Saturday, September 11, 2010

July 1911 - Long Hot Summer

I took a look today at the July 1, 1911 edition of the Montreal Gazette. I have recently read The Perfect Summer 1911, by Juliet Nicolson, about England in 1911, where there was a Coronation and a heatwave.
Well, there was a heatwave in Quebec, too. I have the Nicholson letters from the summer of 1911 to prove it.
And there was a coronation too. The same one, of course, as Canada was (is) part of the British Empire.

The film of the Coronation made it to Montreal and was shown at King Edward Park as part of the Dominion Day Celebrations. King George had been crowned but a week before, and a negative copy of the film of the Coronation was put directly on a boat to Canada and developed en route, so that Canadians could, without delay, hear The King's Speech (I'm not referring to Colin Firth's new movie, here, although it is supposedly terrific and a crowd-pleaser, but to the Daddy) as well as see footage of Sir Wilfrid and other Canadian luminaries who attended. (Apparently, it had taken a month for news of Queen Victoria's Coronation to reach Canada so this was proof of the great advances in technology since that time.Well, duh. )

No doubt Sir Wilfrid wanted the exposure as an election was coming up and his Free Trade stance was not popular.

This July 1st Edition of the Montreal Gazette has as editorial about the Coronation, "In some sense and fashion, the Coronation of George V and Mary may be said to have awakened the enthusiasm of loyalty, patriotism and Imperial oneness."

This edition also had an article claiming that vacationers were leaving the city in record numbers although no mention is made of the heat. Nicolson, in her book, talks about the sea side vacations taken in 1911 by Londoners, upper and middle class, to escape the record heat.

Trains to Portland (for Old Orchard Beach, Maine) were packed. Also trains to Halifax.

But for those who stayed in the city, this 1911 Dominion Day there was always Dominion Park where you paid extra to see Fighting the Flames "The Greatest Spectacle ever Seen" and some minstrel singers and a singing comedienne and North America's greatest illusionist. They appeared to have cornered the market on hyperbole in that era. Today we have marketingese, another kind of slight of hand, illusion - or is it delusion.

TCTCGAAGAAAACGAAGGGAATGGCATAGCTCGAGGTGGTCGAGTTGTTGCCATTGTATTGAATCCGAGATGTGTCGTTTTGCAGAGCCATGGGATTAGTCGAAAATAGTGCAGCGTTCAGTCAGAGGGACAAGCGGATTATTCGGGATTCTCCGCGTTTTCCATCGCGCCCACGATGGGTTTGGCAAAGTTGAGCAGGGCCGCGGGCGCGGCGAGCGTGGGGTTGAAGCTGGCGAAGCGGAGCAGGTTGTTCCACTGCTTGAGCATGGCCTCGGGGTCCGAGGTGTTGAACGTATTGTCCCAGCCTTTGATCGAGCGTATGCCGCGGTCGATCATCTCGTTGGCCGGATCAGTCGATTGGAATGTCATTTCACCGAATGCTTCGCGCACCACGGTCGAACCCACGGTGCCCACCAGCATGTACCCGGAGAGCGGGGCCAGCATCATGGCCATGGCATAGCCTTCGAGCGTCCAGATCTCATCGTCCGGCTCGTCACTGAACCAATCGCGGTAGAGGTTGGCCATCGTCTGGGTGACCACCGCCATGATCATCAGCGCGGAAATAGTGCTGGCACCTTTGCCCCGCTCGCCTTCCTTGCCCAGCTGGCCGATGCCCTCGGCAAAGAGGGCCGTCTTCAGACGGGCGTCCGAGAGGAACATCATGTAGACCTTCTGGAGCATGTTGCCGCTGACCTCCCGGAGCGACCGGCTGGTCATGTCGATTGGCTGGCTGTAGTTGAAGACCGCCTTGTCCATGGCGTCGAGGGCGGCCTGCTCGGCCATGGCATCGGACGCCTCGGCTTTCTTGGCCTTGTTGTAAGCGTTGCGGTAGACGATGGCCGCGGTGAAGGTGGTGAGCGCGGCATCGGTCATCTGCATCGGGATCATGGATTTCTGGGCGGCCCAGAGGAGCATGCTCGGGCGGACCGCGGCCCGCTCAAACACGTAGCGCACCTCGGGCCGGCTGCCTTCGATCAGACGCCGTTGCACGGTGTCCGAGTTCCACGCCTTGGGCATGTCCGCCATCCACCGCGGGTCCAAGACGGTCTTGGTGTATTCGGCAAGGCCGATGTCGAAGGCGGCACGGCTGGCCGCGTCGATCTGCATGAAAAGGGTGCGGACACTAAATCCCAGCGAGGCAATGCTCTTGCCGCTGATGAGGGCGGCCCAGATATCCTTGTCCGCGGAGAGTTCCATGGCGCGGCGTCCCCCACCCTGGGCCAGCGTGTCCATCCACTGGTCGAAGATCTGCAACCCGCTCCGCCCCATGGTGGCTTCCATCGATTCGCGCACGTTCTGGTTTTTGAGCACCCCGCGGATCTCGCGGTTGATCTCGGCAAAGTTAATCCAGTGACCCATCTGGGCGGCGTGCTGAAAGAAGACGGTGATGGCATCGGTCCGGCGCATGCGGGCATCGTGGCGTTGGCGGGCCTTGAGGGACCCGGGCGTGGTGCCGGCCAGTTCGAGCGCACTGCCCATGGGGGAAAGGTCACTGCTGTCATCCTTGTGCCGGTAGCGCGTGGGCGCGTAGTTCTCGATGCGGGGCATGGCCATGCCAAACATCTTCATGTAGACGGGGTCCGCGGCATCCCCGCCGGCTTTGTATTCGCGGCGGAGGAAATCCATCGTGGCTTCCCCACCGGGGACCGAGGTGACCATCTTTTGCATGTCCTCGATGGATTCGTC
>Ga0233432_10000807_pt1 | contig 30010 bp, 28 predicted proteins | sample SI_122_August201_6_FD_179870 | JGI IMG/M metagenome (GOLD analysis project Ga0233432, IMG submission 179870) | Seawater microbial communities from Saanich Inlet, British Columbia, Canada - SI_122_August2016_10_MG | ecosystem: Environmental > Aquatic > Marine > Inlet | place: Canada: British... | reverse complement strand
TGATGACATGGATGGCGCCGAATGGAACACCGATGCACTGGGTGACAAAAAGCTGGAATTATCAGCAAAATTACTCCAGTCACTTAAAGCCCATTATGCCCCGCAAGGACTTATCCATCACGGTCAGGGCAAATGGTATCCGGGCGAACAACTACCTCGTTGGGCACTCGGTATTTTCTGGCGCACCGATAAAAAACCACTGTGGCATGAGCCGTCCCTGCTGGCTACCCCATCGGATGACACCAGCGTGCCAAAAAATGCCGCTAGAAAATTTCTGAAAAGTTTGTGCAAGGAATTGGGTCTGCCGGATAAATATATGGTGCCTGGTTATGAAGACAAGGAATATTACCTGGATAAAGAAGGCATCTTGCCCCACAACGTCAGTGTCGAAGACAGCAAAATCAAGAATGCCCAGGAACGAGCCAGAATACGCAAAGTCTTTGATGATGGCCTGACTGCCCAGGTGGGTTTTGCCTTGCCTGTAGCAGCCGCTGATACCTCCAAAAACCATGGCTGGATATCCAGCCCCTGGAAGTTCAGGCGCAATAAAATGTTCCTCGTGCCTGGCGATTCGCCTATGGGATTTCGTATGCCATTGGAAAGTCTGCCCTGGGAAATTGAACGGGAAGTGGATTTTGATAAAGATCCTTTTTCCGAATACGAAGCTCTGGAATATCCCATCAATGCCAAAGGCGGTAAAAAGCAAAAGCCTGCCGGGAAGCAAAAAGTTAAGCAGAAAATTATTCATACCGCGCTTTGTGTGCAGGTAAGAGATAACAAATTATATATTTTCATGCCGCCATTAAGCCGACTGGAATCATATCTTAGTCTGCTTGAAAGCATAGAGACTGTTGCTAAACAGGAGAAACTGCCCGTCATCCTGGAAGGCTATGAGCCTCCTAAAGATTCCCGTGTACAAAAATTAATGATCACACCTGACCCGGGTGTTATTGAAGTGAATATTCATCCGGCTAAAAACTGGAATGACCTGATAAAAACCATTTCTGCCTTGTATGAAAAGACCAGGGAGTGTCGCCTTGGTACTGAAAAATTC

And for those who want to escape the heat, the Princess Theatre was hosting a travel show, "ideal location as the theatre is always cool" with 'scenes' films or just photos? of the South Pole with penguins and ice floes and polar bears (What?); A Day in Venice; Milan Cathedral; Hawaiian Surf and the Life of the Butterfly (with slo-mo I guess) and Danish Dragoons on horseback and a big dog show.

If there were indeed pictures of of the South Pole, they must have been from Scott's first expedition. In 1911 he was on his ill-fated second expedition. (I loved the book Scott on the Antarctic, which I read in elementary school.)

And at Sohmer Park there were some minstrels, again, offering up "representations of Southern Fun" and some jugglers and the Field Brothers, a song and dance team and some strong men. The usual ;)

What were the Nicolson women doing on July 1, 1911? Well, I have no letters for that exact date, (in other years they attended Dominion Day celebrations in Richmond) but I know that Marion finished school on the 25th of June and went up to Hudson, Quebec (where her grandson and his wife (me) would make a home) and sailed on the Ottawa River, and she then took some car trips around Richmond, Quebec. Edith went to Sherbrooke with friends and then entertained the daughter of the Principal at her school at Tighsolas. And Flo, well, she failed French and was upset, but she still got into teaching school. It had been so hot in Richmond in June, Margaret and Flora had slept out on the verandah. They hadn't been scared, because they had Floss, their dalmation, for protection - and their neighbours were doing the same. (Tramps from the trains were always a fear.)

The Nicholson women were 'cash-poor' middle class, but they did not lack for friends, well off professional class friends with automobiles who could take them on car excursions to the countryside or surrounding towns or even as far as Montreal. And as I have written before, in the 1910 era, car rides were considered a terrific form of entertainment. Indeed, cars rides were cutting into the theatre business's profits, according to a 1910 article in the New York Dramatic Mirror.

The next year Edith and Marion would visit Boston relations in the summer. Flora had gone out to Boston in 1908 and that figures largely in my book Flo in the City, about a girl coming of age in the 1910 era, based on the letters of
For a July 6, 1911 letter written by Margaret with some cute anecdotes
At the end she warns husband Norman not to get too personal in the letters as you can never tell who will read them. (Like anyone in the world in 100 years' time.)